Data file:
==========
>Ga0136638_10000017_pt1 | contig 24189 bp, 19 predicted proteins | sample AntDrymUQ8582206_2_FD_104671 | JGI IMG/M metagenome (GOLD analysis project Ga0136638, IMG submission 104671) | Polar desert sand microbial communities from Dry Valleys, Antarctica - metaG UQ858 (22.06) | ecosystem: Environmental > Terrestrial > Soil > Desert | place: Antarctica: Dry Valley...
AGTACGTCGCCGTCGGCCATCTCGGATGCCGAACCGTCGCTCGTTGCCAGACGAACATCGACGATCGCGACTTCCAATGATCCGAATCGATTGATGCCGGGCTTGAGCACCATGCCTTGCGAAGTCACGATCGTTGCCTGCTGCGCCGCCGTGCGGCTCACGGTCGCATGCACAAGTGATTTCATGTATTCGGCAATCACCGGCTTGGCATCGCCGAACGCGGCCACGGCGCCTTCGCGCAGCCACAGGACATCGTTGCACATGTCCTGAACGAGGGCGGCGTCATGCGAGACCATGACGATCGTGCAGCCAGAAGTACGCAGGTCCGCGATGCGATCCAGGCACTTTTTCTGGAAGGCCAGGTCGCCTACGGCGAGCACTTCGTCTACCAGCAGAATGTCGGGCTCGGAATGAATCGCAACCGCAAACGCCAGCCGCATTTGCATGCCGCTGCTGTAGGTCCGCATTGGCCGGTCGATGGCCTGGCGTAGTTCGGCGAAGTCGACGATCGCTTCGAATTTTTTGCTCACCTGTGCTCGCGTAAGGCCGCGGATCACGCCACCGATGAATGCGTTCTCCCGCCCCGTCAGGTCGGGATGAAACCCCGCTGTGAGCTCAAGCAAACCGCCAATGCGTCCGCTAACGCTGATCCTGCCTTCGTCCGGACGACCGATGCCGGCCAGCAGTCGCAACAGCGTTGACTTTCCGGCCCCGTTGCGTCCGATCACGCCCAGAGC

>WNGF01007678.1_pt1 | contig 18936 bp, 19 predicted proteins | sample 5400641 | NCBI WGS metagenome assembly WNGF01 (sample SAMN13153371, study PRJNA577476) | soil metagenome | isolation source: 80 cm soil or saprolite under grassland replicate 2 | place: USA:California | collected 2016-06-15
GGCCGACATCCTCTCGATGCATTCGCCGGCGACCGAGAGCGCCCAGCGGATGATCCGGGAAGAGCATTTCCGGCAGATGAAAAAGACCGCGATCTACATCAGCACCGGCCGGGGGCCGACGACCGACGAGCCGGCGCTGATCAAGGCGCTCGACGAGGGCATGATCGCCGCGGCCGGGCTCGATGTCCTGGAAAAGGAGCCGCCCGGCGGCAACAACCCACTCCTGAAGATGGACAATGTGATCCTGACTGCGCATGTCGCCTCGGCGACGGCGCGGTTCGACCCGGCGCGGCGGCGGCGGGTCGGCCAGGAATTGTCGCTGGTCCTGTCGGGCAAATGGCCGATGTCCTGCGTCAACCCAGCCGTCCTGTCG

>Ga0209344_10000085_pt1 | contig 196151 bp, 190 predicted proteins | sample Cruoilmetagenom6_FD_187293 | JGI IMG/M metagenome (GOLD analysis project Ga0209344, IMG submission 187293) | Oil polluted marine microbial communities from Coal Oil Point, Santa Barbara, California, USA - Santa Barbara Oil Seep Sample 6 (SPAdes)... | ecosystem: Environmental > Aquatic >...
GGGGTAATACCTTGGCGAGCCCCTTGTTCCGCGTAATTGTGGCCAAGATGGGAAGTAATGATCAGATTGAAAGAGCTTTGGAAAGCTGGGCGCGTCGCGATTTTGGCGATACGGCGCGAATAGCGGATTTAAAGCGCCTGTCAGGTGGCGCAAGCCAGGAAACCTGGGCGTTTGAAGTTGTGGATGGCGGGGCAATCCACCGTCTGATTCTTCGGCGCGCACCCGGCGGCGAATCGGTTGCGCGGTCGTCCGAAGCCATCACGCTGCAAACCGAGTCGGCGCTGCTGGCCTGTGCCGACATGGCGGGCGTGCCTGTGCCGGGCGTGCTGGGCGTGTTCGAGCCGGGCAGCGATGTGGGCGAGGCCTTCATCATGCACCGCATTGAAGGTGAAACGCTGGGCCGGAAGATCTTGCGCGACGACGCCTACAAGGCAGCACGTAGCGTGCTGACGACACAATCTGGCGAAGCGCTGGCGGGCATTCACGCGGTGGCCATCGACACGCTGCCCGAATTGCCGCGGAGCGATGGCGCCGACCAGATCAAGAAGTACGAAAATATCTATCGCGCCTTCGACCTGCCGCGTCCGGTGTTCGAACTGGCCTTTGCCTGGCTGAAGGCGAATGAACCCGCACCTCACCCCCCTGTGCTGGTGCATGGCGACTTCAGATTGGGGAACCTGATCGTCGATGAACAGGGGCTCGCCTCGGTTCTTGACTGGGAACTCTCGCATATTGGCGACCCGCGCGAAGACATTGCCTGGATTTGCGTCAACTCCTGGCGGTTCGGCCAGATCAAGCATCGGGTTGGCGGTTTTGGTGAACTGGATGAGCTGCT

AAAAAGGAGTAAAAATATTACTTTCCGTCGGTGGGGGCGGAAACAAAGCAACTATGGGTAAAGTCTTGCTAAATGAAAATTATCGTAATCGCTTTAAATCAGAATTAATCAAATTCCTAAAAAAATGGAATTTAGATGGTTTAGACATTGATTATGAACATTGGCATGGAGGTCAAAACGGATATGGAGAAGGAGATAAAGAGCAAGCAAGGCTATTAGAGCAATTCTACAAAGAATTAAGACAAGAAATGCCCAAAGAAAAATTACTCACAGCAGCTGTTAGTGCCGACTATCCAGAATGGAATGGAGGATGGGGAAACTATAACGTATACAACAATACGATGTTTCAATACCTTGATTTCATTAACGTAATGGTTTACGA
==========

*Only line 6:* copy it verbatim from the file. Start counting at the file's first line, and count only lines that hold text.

GGGGTAATACCTTGGCGAGCCCCTTGTTCCGCGTAATTGTGGCCAAGATGGGAAGTAATGATCAGATTGAAAGAGCTTTGGAAAGCTGGGCGCGTCGCGATTTTGGCGATACGGCGCGAATAGCGGATTTAAAGCGCCTGTCAGGTGGCGCAAGCCAGGAAACCTGGGCGTTTGAAGTTGTGGATGGCGGGGCAATCCACCGTCTGATTCTTCGGCGCGCACCCGGCGGCGAATCGGTTGCGCGGTCGTCCGAAGCCATCACGCTGCAAACCGAGTCGGCGCTGCTGGCCTGTGCCGACATGGCGGGCGTGCCTGTGCCGGGCGTGCTGGGCGTGTTCGAGCCGGGCAGCGATGTGGGCGAGGCCTTCATCATGCACCGCATTGAAGGTGAAACGCTGGGCCGGAAGATCTTGCGCGACGACGCCTACAAGGCAGCACGTAGCGTGCTGACGACACAATCTGGCGAAGCGCTGGCGGGCATTCACGCGGTGGCCATCGACACGCTGCCCGAATTGCCGCGGAGCGATGGCGCCGACCAGATCAAGAAGTACGAAAATATCTATCGCGCCTTCGACCTGCCGCGTCCGGTGTTCGAACTGGCCTTTGCCTGGCTGAAGGCGAATGAACCCGCACCTCACCCCCCTGTGCTGGTGCATGGCGACTTCAGATTGGGGAACCTGATCGTCGATGAACAGGGGCTCGCCTCGGTTCTTGACTGGGAACTCTCGCATATTGGCGACCCGCGCGAAGACATTGCCTGGATTTGCGTCAACTCCTGGCGGTTCGGCCAGATCAAGCATCGGGTTGGCGGTTTTGGTGAACTGGATGAGCTGCT